High parking charges and strict restrictions on parking spaces in new housing developments are to be lifted in England under new government guidance.
But despite Local Government Secretary Eric Pickles announcing the end of the ‘war on motorists’, the talk of easing parking charges came just a day before the second rise in fuel costs in four days, with VAT rising to 20% today.
Parking charges and restrictions cut
The new guidance will call an end to limits on car space allocations for new homes and encourage local councils to set cheaper parking charges in town centres.
The move is a direct reversal of the measures introduced by Labour in 2001, which were designed to drive people out of their cars and towards using public transport.
Pickles said: ‘The government is calling off Whitehall’s war on the motorist by scrapping the national policy restricting residential parking spaces and instructing councils to push up charges’.
Local councils will now be free to set parking charges to attract shoppers to town centres, without any influence from Whitehall.
Decentralisation Minister Greg Clark added that the existing parking restrictions increased on-street parking congestion and caused a rise in aggressive parking enforcement.
Parking charges not expected to fall
But despite all this, parking charges aren’t expected to fall.
The Local Government Association commented on the new measures, saying: ‘Money raised from parking is retained locally for funding things like road maintenance, street lighting and parking enforcement. The motorists who pay for parking benefit from the things it pays for.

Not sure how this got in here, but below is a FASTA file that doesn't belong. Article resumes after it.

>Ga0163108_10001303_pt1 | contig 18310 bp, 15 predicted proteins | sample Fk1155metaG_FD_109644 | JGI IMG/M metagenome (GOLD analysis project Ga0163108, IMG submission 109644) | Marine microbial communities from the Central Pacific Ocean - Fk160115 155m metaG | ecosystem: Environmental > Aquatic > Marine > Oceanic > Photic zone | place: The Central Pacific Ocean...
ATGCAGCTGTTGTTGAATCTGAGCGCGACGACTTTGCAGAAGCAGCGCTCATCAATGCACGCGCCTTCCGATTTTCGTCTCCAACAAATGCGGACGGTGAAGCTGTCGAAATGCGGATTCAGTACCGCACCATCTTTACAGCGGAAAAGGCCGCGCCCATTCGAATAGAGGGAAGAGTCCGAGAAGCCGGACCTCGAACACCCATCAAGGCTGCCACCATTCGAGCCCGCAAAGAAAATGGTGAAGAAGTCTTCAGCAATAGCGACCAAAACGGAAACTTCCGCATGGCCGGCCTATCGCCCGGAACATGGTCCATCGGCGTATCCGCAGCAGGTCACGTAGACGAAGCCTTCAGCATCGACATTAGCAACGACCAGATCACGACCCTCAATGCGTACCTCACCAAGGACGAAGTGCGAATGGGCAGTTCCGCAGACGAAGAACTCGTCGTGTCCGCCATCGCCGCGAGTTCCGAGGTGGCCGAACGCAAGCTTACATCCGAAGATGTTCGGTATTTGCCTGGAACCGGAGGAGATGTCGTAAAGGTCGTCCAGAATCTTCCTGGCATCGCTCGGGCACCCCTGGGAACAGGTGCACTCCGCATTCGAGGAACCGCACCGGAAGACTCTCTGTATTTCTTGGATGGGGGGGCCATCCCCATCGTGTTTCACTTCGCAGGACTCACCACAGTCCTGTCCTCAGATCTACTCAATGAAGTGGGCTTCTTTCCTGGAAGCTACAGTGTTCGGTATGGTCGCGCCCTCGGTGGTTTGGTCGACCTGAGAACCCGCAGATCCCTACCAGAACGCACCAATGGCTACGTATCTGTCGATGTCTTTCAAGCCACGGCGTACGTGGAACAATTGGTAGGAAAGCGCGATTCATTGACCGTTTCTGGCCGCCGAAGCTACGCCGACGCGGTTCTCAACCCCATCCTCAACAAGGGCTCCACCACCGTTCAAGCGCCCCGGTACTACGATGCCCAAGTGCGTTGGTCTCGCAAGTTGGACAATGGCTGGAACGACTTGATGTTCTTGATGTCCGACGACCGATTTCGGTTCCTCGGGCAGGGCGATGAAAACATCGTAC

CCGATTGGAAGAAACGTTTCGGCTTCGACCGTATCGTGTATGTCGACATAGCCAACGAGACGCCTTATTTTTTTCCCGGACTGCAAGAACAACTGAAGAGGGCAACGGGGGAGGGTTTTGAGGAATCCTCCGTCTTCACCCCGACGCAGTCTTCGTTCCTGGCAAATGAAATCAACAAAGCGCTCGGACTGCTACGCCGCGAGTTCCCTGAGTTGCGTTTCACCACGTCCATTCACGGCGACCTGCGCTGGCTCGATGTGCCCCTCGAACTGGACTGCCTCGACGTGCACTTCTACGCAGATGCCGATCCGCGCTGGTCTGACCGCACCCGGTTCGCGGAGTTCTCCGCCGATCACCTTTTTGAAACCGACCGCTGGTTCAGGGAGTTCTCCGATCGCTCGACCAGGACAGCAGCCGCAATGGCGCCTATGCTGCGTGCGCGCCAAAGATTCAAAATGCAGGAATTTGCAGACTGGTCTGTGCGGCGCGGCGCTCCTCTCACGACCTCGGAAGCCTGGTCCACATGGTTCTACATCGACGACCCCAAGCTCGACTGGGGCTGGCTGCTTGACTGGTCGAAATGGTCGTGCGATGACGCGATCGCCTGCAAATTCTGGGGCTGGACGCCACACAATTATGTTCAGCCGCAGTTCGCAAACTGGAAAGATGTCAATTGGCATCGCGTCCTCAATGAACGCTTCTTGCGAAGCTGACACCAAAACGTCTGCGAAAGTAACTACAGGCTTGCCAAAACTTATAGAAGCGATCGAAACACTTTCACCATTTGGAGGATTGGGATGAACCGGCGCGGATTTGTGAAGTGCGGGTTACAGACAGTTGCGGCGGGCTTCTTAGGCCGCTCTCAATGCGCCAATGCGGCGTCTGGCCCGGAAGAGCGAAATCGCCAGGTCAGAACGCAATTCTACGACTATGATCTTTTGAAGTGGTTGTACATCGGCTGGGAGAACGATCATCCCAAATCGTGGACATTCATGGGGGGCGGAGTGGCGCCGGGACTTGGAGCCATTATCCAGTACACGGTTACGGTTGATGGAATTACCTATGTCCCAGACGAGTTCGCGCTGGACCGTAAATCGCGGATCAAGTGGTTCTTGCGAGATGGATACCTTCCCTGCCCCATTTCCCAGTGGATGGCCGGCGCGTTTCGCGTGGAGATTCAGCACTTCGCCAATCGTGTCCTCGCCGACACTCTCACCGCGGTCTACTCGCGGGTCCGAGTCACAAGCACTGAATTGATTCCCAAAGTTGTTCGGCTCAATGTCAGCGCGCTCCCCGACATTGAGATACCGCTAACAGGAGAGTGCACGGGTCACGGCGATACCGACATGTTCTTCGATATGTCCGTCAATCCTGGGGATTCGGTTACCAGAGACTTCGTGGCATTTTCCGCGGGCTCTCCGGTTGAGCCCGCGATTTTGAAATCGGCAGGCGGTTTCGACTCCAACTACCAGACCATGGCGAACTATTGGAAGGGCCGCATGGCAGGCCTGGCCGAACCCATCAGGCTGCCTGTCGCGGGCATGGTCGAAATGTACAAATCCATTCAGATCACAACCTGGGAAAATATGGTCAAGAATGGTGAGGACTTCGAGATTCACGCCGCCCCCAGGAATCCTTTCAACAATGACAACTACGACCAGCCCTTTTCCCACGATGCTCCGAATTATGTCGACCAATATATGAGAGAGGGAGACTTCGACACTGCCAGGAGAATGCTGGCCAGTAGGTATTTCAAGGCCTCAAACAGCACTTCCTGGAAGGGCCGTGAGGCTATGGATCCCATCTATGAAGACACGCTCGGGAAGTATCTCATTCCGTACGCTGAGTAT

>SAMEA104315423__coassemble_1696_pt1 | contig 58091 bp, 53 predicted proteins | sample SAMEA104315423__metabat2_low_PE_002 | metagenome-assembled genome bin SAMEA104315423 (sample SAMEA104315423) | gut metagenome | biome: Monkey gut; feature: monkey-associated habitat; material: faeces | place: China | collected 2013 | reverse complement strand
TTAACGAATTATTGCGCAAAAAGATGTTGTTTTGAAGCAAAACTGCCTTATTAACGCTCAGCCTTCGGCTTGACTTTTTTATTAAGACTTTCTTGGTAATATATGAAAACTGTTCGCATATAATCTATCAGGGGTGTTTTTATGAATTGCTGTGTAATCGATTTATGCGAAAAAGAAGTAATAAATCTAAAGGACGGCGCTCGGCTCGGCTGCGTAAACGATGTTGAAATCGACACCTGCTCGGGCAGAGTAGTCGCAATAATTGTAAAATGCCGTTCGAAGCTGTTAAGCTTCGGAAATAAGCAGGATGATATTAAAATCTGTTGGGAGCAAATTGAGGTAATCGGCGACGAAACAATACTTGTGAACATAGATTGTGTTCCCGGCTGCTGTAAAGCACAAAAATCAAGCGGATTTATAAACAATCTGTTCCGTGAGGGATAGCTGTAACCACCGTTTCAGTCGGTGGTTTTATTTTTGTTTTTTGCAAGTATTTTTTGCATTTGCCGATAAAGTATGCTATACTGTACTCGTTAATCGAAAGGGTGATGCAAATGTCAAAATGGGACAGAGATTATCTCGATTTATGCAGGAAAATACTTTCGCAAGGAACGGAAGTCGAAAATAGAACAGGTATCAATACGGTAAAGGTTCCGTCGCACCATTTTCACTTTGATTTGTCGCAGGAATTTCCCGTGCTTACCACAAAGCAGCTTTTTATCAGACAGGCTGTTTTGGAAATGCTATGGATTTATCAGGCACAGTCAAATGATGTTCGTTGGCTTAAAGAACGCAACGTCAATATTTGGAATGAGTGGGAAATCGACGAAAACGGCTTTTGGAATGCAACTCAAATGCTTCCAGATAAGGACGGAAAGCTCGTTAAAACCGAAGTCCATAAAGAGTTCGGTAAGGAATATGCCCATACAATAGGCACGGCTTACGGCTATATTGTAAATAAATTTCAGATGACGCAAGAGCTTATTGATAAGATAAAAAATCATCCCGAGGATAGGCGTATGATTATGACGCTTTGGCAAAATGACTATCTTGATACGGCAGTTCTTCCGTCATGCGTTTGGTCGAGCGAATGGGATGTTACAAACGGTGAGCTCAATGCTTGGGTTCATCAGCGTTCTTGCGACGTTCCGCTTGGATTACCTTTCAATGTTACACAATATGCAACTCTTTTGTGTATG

‘Councils can’t use parking as a revenue-raising exercise but they should have the freedom to set charges at a level which covers the cost of providing parking.’
Edmund King, the President of the Automotive Association, fears local councils will now be able to use the new parking charge freedom to hit motorists harder with parking prices.
He said: ‘Cash-strapped councils may see drivers as a soft touch and look to increase parking charges. We would advise them not to do this as it could provoke backlash’.
And Campaign for Better Transport voiced concerns that developers could use the parking charge freedom to bully local councils into allowing more car-focussed developments.
Is there really a ‘war on motorists’?
Motoring costs are being highlighted extensively this week with the VAT rise and increase of fuel duty sending petrol and diesel prices to near-record highs.
According to the AA, the average annual fuel costs for a family will increase by £104 in 2011, up to over £1,700 a year.
However, environment campaigners have warned the easing of restrictions on parking in towns and cities will increase congestion and the nation’s carbon footprint.
Transport campaigner for Friends of the Earth, Richard Dyer, said the lift on parking charges would deter the public to look for alternatives to car use, inevitably ramping up emissions.
‘The war on the motorist is a myth,’ he said.
‘Motoring has been getting cheaper compared to greener alternatives for many years, as the rail fair increases this week underlined.
‘Higher parking charges are what we need to encourage alternatives to car use, so it’s a great shame they are being abolished.’
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